There is an impression that a lack of coordination is there among the Central agencies involved in protecting the border and curbing smuggling and trafficking.
Contrary to the general impression, there is an absolute co-ordination among the Central agencies dealing with issues on the border and I do not find any lack of coordination among BSF, customs, Directorate of Revenue Intelligence, state police and Narcotics Control Bureau. The BSF is the lead agency in the border areas to coordinate with all other agencies in Punjab. Periodic meetings do take place, where all the agencies come together and share information with each other and coordinated actions are taken as the law permits us to do.
The quantum of contraband is so huge that it appears that it is not possible to bring such consignments through non-trade routes. The integrated check post at Atari seems to be one of the major transit points.
At the ICP, Atari, our role is limited to providing security cover to other Central agencies like customs, DRI and NCB. In case they feel any difficulty, they contact us and we provide them the solutions in terms of information and physical checking, apart from general security cover. However, I cannot say for sure how much narcotic stuff is brought through the road and rail route, but it is for sure that it provides scope to smugglers to use the two routes. Possibly, drugs could be coming to India through normal trade route, but I am not the right person to speak on this issue.
Last year we seized about 400kg of heroin, highest so far in many years. We don’t know the total quantity actually coming through fenced border. But we can say the quantity is not substantial. Persons involved in smuggling of drugs into India would like to transport bigger consignments. For us 21kg was single largest haul last year.
There is a lack of technological assistance, like Geographical Information System, that ensures tight vigil on the border. Many of your own officers at the border said that it was humanly not possible to make things foolproof against illegal activities.
We are using the latest technologies. There is no lack of surveillance equipment provided to our forces on the border. Certainly such measures require constant improvement, which we are doing on a periodic basis. However, I would not like to go into the details of what we are doing for security reasons. Technology is being used to monitor any kind of movements, including smuggling and other illegal activities.
It is true that we have not been provided with the entire planned fund. But modernisation does not involve only technology. I cannot reveal the details of our efforts in upgrading the system. Things are being put in place. However, I would not say that our border is 100 per cent secured, as there has always been a battle of wits between security forces and criminals.
The barbed fences on the border are in bad shape.
Punjab was the first state to have barbed border fence, which was built in the mid-1980s. Yes, they are old. But the process of replacement and repair is going on and this is a continuous process. Therefore, it cannot be said when it began and when it will end. As per the requirement, projects are taken up all along 550km of border in Punjab.
There are reports that BSF personnel have been conniving with the handlers of drug consignments. How big is the problem?
Occasionally, we do come across such cases. We come down heavily on such elements in the force. Recently we caught two personnel in Fazilka sector in Punjab. We could keep a close watch on our force because of coordination among the Central agencies and also because of our own internal vigilance. There are black sheep in the organisation. The punishment for them is outright dismissal from service. We do not tolerate any kind of misadventure from our personnel.
Is there a rotation policy in the BSF?
All our postings have been categorised in three segments—very hard, hard and normal. In the first two categories nobody is posted at one place for more than two years and in the normal posting the maximum tenure at one place is three years. There is no exception to this in normal condition, but in extraordinary situations, we need to make exceptions. But in our force, actually it is the battalions that are moved from one place to other; so there cannot be a case of individuality. However, there are a few, who are exempted from this policy, but for very specific purposes. For intelligence and training personnel the rule is different, as they are placed for not less than five years in a particular place.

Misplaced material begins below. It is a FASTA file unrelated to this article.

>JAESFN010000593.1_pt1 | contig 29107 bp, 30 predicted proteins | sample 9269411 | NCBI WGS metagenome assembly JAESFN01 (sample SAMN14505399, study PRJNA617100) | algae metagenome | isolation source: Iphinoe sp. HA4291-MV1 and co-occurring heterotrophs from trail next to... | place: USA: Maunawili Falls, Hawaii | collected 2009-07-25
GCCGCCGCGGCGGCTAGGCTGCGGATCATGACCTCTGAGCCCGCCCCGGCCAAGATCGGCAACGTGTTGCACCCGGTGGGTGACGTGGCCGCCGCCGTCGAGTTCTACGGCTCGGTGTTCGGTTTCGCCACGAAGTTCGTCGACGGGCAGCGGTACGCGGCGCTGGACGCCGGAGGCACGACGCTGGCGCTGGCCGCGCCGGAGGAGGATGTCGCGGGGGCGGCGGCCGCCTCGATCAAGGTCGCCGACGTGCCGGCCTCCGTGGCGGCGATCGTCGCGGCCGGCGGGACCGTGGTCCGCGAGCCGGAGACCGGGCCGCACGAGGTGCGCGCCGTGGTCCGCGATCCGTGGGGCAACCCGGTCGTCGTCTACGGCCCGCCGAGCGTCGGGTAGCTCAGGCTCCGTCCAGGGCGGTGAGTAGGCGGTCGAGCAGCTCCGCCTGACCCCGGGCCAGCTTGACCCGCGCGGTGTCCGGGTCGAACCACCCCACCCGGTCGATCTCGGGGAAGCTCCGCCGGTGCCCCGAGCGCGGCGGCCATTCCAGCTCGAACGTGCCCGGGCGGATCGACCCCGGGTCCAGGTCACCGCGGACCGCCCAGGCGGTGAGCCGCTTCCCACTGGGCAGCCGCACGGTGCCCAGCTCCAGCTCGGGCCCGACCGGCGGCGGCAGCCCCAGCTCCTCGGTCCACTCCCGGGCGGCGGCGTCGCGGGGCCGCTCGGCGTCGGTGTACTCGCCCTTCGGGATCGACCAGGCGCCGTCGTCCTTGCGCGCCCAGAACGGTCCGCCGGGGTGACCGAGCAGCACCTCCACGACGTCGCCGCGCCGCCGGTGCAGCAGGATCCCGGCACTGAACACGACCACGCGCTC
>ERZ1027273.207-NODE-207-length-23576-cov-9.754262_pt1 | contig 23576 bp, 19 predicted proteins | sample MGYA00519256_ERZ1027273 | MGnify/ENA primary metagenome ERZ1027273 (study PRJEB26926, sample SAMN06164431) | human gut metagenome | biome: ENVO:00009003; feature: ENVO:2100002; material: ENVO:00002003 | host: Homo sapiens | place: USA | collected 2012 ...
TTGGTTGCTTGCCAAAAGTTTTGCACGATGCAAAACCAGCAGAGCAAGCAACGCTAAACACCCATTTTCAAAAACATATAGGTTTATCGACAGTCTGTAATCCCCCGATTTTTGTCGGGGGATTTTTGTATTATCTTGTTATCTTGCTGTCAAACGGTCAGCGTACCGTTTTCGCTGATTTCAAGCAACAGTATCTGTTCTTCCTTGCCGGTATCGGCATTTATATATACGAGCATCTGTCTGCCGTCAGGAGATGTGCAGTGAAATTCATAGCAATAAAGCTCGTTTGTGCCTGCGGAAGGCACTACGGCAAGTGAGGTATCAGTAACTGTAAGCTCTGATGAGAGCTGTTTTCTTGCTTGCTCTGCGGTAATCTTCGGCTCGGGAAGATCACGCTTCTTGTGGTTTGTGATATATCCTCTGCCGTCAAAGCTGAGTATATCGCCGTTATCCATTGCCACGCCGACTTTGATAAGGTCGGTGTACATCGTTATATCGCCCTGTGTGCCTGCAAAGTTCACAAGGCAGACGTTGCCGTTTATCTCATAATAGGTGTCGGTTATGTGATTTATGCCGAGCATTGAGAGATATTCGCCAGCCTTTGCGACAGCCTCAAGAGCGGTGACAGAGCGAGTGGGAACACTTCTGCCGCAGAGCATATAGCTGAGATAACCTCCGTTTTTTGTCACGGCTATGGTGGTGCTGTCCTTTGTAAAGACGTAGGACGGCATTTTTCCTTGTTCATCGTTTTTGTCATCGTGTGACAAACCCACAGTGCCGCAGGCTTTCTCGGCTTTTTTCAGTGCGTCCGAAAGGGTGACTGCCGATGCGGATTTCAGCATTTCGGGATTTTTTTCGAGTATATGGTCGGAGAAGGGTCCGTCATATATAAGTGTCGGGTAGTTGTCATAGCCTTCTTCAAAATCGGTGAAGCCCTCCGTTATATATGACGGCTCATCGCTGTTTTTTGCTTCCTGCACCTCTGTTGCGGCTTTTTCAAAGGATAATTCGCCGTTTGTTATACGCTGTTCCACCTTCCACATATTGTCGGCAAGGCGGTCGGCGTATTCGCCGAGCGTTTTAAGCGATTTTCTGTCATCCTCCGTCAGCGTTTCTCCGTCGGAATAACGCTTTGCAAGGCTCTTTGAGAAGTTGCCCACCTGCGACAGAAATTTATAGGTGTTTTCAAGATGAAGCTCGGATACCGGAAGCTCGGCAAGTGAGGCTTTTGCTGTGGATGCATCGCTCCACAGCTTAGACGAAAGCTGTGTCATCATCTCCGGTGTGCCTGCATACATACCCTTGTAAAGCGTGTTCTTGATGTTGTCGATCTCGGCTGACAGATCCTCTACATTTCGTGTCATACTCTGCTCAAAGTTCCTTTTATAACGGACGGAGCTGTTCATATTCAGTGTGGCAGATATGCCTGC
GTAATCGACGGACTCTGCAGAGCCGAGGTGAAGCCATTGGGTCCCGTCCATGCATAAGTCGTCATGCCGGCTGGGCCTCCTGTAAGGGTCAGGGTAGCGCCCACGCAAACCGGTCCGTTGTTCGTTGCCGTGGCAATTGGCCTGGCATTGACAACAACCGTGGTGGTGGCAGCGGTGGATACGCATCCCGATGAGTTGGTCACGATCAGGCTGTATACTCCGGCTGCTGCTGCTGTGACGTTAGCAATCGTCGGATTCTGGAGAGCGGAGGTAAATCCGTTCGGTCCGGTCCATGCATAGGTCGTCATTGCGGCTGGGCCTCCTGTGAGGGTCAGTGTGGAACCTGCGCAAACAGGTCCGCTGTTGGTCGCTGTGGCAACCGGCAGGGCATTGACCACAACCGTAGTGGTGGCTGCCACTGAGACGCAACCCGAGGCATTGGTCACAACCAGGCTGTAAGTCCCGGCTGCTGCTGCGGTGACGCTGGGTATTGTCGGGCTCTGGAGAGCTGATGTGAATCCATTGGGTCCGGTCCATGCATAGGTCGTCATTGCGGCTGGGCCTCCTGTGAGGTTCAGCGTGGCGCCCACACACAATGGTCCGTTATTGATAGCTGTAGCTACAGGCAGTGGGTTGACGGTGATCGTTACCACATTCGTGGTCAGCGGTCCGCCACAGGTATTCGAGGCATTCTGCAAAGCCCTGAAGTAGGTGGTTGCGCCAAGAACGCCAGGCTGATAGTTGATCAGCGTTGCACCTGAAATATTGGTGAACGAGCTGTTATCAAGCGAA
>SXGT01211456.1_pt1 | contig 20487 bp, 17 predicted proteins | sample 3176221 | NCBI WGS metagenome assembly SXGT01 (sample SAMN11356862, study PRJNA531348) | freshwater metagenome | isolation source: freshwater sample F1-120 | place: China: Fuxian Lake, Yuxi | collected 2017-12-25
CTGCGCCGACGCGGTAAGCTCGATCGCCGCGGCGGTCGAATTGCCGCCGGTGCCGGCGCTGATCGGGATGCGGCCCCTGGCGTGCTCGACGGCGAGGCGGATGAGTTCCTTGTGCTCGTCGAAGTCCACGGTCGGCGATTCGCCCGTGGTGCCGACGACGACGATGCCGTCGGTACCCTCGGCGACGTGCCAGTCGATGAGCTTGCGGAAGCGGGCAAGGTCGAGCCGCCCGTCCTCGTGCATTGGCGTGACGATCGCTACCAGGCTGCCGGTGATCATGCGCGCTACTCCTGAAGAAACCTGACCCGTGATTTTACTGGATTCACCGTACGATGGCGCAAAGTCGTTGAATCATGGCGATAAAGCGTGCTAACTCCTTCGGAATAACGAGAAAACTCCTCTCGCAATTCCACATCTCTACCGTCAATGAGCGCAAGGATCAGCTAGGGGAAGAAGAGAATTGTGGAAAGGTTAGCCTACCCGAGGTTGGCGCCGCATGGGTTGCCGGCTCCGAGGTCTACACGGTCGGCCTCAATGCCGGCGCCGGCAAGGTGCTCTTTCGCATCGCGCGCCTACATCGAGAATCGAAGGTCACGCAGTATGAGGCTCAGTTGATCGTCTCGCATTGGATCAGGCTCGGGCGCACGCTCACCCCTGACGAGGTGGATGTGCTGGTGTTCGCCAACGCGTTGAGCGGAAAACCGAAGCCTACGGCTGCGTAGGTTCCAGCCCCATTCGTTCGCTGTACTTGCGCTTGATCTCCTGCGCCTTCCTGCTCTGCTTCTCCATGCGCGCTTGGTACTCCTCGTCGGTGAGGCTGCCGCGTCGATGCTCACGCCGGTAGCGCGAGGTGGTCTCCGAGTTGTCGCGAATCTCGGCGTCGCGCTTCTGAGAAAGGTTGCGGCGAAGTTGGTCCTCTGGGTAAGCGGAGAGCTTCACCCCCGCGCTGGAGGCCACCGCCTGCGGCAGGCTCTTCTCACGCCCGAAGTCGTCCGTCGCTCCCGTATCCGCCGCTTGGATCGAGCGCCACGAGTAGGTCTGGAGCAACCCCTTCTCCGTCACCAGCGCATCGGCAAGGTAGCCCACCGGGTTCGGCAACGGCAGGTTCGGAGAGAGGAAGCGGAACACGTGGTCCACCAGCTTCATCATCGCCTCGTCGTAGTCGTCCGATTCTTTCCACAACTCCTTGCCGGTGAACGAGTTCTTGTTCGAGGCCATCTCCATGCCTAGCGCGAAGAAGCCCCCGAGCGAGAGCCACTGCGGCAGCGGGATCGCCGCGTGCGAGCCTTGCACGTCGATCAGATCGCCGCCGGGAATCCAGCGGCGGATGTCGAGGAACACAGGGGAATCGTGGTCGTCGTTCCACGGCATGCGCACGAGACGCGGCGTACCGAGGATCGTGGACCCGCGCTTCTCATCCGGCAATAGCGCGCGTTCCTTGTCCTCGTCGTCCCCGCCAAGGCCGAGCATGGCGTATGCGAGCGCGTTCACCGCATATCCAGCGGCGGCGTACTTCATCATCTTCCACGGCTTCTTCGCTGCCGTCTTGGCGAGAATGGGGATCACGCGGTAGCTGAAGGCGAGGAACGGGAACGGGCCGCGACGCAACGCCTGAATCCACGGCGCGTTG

There are very few women in the force.
There is no dearth of lady personnel in the force. We are constantly recruiting them and are a real force to reckon with on the borders.
Land of addicts
Doctor, please save me. I love my children,” Gurdeep Singh, 40, could not hold back his tears while pleading to Dr P.D. Garg, head of Guru Nanak De-addiction Centre at Government Medical College, Amritsar. A drug addict for the past 10 years, Gurdeep suffers from frequent epileptic attacks. He had gone to many other de-addictions centres in the city before going to Garg. “Since he is showing great willingness, hopefully in three months I will get him back to normal,” said Garg.
Though no survey has been conducted by the authorities to ascertain the magnitude of the drug menace in Punjab, medical practitioners and social workers say about 70 per cent of the youth in the state are addicts. “I attend to 20-25 new drug addict patients every day. Only a few from the upper strata of society come to me, and the rest go to the smaller private centres,” said Garg. He attributes the current situation to the state's affluence and easy availability of banned substances.
Private de-addiction centres have been mushrooming in the cities of Amritsar, Jalandhar, Ludhiana, Ferozepur and Gurdaspur, as government hospitals have limited facilities. Currently, just about 1,500 beds are there in government hospitals to treat addicts. Many of these private centres do not have the licence or the staff qualified to treat addiction. “No attempt has been made by the state government to address the issue. So we see an unbridled growth of fake de-addiction centres,” said a professor at the Swami Vivekanand Drug Addiction and Treatment Centre, Amritsar.
Garg, who has been asked by the district administration to inspect private de-addiction centres several times, does not approve of their methods. “Most of these centres have musclemen to control the patients,” he said. “They beat the addicts. In some cases, even drugs are provided to control agitated patients. The process is so shady and shabby that patients develop suicide tendency.”